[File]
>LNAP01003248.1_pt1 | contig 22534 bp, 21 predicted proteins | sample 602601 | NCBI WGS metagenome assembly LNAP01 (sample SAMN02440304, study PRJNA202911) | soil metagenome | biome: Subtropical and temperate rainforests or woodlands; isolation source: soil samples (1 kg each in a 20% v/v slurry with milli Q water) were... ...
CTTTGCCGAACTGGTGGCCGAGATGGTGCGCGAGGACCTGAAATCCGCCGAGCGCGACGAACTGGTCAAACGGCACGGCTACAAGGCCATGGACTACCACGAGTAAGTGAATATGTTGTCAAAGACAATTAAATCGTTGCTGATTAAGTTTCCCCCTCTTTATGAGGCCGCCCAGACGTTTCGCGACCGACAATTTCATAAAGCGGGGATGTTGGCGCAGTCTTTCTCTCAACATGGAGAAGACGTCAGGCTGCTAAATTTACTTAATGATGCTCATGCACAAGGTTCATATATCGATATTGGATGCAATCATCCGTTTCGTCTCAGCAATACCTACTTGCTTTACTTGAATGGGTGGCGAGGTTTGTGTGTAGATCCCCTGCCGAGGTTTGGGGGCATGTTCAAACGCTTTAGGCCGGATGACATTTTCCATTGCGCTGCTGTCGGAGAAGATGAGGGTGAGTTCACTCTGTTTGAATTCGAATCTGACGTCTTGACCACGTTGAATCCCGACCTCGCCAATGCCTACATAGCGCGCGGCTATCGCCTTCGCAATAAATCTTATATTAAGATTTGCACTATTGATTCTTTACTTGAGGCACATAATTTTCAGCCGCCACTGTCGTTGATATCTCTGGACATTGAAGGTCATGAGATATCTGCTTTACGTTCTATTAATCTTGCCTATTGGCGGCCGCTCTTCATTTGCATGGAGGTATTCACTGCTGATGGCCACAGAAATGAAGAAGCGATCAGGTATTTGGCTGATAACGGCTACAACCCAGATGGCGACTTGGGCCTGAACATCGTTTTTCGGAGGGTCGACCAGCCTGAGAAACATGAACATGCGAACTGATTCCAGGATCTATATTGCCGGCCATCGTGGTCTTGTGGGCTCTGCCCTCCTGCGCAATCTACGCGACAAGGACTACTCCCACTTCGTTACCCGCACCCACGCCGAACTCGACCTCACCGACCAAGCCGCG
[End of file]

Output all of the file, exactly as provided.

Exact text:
>LNAP01003248.1_pt1 | contig 22534 bp, 21 predicted proteins | sample 602601 | NCBI WGS metagenome assembly LNAP01 (sample SAMN02440304, study PRJNA202911) | soil metagenome | biome: Subtropical and temperate rainforests or woodlands; isolation source: soil samples (1 kg each in a 20% v/v slurry with milli Q water) were... ...
CTTTGCCGAACTGGTGGCCGAGATGGTGCGCGAGGACCTGAAATCCGCCGAGCGCGACGAACTGGTCAAACGGCACGGCTACAAGGCCATGGACTACCACGAGTAAGTGAATATGTTGTCAAAGACAATTAAATCGTTGCTGATTAAGTTTCCCCCTCTTTATGAGGCCGCCCAGACGTTTCGCGACCGACAATTTCATAAAGCGGGGATGTTGGCGCAGTCTTTCTCTCAACATGGAGAAGACGTCAGGCTGCTAAATTTACTTAATGATGCTCATGCACAAGGTTCATATATCGATATTGGATGCAATCATCCGTTTCGTCTCAGCAATACCTACTTGCTTTACTTGAATGGGTGGCGAGGTTTGTGTGTAGATCCCCTGCCGAGGTTTGGGGGCATGTTCAAACGCTTTAGGCCGGATGACATTTTCCATTGCGCTGCTGTCGGAGAAGATGAGGGTGAGTTCACTCTGTTTGAATTCGAATCTGACGTCTTGACCACGTTGAATCCCGACCTCGCCAATGCCTACATAGCGCGCGGCTATCGCCTTCGCAATAAATCTTATATTAAGATTTGCACTATTGATTCTTTACTTGAGGCACATAATTTTCAGCCGCCACTGTCGTTGATATCTCTGGACATTGAAGGTCATGAGATATCTGCTTTACGTTCTATTAATCTTGCCTATTGGCGGCCGCTCTTCATTTGCATGGAGGTATTCACTGCTGATGGCCACAGAAATGAAGAAGCGATCAGGTATTTGGCTGATAACGGCTACAACCCAGATGGCGACTTGGGCCTGAACATCGTTTTTCGGAGGGTCGACCAGCCTGAGAAACATGAACATGCGAACTGATTCCAGGATCTATATTGCCGGCCATCGTGGTCTTGTGGGCTCTGCCCTCCTGCGCAATCTACGCGACAAGGACTACTCCCACTTCGTTACCCGCACCCACGCCGAACTCGACCTCACCGACCAAGCCGCG